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Household Income Groups

Variable Definitions:
Extremely Low Income: The percent of households whose incomes do not exceed 30 percent of the median family income for the Los Angeles metro area

Very Low Income: The percent of households whose incomes are between 31 and 50 percent of the median family income for the Los Angeles metro area
 
Low Income: The percent of households whose incomes are between 51 and 80 percent of the median family income for the Los Angeles metro area
 
Middle Income: The percent of households whose incomes are between 81 and 100 percent of the median family income for the Los Angeles metro area
 
Above Middle Income: The percent of households whose incomes exceed 100 percent of the median family income for the Los Angeles metro area

Source:
U.S. Department of Housing and Urban Development (HUD) using American Community Survey, 5-year estimates

Years Available:*
 2013, 2014, 2015, 2016, 2017

*Note: Each year of available data shown above is a 5-year estimate, or an average of data collected over a five year period. 5-year estimates are used to increase the reliability of the data at small geographies like neighborhoods and census tracts. The years shown on the NDSC map represent the final year of the five year average (e.g. “2010” represents 2006-2010 data, “2011” represents 2007-2011 data, and so on). For the most impactful comparison of data over time, the ACS recommends comparing non-overlapping years (e.g. 2010-14 with 2015-19).

Why are these variables important to measure?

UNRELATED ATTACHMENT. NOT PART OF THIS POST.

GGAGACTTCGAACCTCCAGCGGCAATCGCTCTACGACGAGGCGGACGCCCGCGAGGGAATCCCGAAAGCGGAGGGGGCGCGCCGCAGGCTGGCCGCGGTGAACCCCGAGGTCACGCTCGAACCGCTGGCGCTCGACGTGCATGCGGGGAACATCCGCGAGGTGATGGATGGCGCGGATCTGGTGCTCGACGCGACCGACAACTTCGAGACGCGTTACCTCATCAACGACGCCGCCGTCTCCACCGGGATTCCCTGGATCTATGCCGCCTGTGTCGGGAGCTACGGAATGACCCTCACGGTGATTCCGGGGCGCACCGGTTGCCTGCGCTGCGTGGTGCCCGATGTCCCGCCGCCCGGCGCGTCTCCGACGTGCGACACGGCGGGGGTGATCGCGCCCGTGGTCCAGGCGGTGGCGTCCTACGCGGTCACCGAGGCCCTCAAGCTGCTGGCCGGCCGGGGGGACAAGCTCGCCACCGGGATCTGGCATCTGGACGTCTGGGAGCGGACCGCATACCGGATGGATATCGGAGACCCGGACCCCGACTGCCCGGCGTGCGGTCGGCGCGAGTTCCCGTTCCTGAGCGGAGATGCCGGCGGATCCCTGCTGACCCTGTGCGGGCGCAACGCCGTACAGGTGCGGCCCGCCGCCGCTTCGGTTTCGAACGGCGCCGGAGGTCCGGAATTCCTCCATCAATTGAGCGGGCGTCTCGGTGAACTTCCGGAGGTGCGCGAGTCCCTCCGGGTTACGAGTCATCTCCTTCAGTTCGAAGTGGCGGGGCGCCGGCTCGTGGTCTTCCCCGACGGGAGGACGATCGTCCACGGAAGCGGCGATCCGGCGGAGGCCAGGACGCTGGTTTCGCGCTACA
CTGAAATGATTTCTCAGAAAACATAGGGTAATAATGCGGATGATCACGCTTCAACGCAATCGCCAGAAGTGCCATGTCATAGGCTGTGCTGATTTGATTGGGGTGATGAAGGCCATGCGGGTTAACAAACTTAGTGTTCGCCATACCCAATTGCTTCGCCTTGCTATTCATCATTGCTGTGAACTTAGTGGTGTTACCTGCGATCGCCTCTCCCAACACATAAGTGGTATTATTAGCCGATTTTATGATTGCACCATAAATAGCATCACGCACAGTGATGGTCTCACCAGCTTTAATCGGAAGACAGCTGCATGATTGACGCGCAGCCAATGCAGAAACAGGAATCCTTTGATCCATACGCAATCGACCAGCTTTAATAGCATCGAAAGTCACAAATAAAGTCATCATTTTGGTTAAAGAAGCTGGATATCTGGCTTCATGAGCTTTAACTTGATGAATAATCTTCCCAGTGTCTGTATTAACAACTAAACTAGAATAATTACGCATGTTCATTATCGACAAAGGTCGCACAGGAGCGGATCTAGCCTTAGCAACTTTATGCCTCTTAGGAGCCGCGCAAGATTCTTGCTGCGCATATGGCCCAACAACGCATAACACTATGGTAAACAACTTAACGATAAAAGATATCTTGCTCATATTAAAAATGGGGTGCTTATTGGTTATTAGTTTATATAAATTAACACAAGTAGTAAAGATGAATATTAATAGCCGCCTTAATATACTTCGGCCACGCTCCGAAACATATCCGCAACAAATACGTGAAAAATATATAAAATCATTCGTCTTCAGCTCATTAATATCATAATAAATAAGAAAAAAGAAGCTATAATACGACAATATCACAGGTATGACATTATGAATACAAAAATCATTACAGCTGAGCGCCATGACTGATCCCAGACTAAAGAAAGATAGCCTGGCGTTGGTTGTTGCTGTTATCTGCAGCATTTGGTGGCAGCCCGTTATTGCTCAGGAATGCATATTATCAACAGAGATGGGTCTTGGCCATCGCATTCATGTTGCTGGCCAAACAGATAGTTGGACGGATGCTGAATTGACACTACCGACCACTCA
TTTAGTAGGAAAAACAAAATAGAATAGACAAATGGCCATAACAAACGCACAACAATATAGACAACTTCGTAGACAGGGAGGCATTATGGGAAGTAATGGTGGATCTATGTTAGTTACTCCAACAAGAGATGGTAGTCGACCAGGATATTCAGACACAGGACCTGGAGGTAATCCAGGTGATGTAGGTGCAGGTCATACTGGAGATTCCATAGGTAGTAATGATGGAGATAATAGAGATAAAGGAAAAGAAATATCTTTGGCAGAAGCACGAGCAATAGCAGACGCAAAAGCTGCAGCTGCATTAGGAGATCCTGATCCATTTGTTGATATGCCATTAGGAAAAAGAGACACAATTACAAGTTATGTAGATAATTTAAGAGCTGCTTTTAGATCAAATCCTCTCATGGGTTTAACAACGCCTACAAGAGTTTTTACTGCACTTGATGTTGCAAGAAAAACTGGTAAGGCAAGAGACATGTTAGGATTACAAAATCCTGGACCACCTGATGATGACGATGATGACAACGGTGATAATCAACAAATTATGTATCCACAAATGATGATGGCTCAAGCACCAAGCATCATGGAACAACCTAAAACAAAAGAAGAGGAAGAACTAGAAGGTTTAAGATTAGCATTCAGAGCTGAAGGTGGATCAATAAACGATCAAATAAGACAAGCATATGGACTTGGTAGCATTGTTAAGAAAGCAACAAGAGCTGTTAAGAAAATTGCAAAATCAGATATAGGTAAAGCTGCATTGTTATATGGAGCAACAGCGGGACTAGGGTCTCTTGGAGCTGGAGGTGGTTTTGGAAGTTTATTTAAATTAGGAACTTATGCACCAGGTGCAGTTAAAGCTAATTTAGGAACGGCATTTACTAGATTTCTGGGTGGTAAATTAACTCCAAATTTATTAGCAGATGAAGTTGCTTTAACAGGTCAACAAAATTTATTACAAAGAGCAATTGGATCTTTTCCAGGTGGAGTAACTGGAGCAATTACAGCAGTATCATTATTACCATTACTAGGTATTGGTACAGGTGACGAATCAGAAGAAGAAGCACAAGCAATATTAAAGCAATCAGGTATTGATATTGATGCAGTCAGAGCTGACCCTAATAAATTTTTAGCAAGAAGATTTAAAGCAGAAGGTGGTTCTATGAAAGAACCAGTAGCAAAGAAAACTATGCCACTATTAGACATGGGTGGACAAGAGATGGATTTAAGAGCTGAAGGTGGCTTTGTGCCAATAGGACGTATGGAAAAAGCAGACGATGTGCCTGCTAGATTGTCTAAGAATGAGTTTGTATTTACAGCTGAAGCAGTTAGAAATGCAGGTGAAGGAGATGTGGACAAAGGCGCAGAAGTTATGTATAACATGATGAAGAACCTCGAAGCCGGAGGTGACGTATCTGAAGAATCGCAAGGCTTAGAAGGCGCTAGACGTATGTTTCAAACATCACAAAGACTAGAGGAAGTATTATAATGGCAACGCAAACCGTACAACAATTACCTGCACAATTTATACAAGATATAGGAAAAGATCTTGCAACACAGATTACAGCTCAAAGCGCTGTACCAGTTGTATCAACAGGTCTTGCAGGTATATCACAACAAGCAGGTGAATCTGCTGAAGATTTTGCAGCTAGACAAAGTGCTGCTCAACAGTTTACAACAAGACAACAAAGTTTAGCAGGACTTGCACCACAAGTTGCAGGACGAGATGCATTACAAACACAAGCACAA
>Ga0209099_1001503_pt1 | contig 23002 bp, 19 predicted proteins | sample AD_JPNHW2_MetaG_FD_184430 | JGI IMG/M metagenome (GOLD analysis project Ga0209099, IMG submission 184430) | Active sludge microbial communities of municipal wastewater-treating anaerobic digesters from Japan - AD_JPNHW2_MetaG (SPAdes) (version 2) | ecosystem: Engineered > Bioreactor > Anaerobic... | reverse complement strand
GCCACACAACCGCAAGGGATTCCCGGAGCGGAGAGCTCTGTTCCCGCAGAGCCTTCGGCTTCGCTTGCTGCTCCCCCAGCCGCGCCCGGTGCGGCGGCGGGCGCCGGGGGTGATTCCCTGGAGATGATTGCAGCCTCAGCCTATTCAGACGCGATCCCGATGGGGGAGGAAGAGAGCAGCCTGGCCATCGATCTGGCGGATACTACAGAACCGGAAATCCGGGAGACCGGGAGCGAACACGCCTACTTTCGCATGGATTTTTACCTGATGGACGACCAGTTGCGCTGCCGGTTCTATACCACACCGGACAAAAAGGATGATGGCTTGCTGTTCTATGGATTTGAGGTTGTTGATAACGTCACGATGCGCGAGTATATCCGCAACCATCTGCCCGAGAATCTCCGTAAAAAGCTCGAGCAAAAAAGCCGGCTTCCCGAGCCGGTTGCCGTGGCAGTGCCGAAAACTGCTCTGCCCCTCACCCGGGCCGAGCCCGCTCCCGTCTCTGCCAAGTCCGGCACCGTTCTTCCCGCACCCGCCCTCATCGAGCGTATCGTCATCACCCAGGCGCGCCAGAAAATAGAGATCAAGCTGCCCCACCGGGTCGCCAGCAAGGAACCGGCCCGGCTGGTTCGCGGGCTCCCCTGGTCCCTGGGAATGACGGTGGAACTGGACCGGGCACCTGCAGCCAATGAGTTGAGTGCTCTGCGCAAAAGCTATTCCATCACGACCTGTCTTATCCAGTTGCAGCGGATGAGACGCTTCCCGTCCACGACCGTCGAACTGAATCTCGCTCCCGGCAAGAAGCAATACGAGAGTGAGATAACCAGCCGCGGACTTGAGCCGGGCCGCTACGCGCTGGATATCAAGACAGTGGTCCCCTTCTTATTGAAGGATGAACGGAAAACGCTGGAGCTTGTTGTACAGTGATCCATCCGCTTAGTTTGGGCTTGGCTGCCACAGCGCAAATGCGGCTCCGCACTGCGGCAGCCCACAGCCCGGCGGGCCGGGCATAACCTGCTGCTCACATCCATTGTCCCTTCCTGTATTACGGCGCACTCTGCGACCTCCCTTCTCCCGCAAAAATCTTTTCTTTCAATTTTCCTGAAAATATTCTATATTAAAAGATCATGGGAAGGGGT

Household Income Groups
Household Income Groups show what percent of households are making above or below a certain income threshold, which is based on an area’s median income.  Area income limits are used by the U.S. Department of Housing and Urban Development (HUD) to determine (1) which households are eligible to live in designated affordable housing units and (2) the affordability of housing units for low-income households.  A housing unit is considered to be affordable if the occupants pay no more than 30% of their monthly income on housing costs.

Unlike the federal poverty line, area median income is dependent on the county or metro area in which you live. The area median income in this dataset is based on the median family income for a family of four, with the area defined as the Los Angeles-Long Beach-Glendale metro area. In 2019, the median family income for the Los Angeles metro area was $73,100. 

Citation:
Metropolitan Council. AMI and Housing Affordability. March 2018. Link

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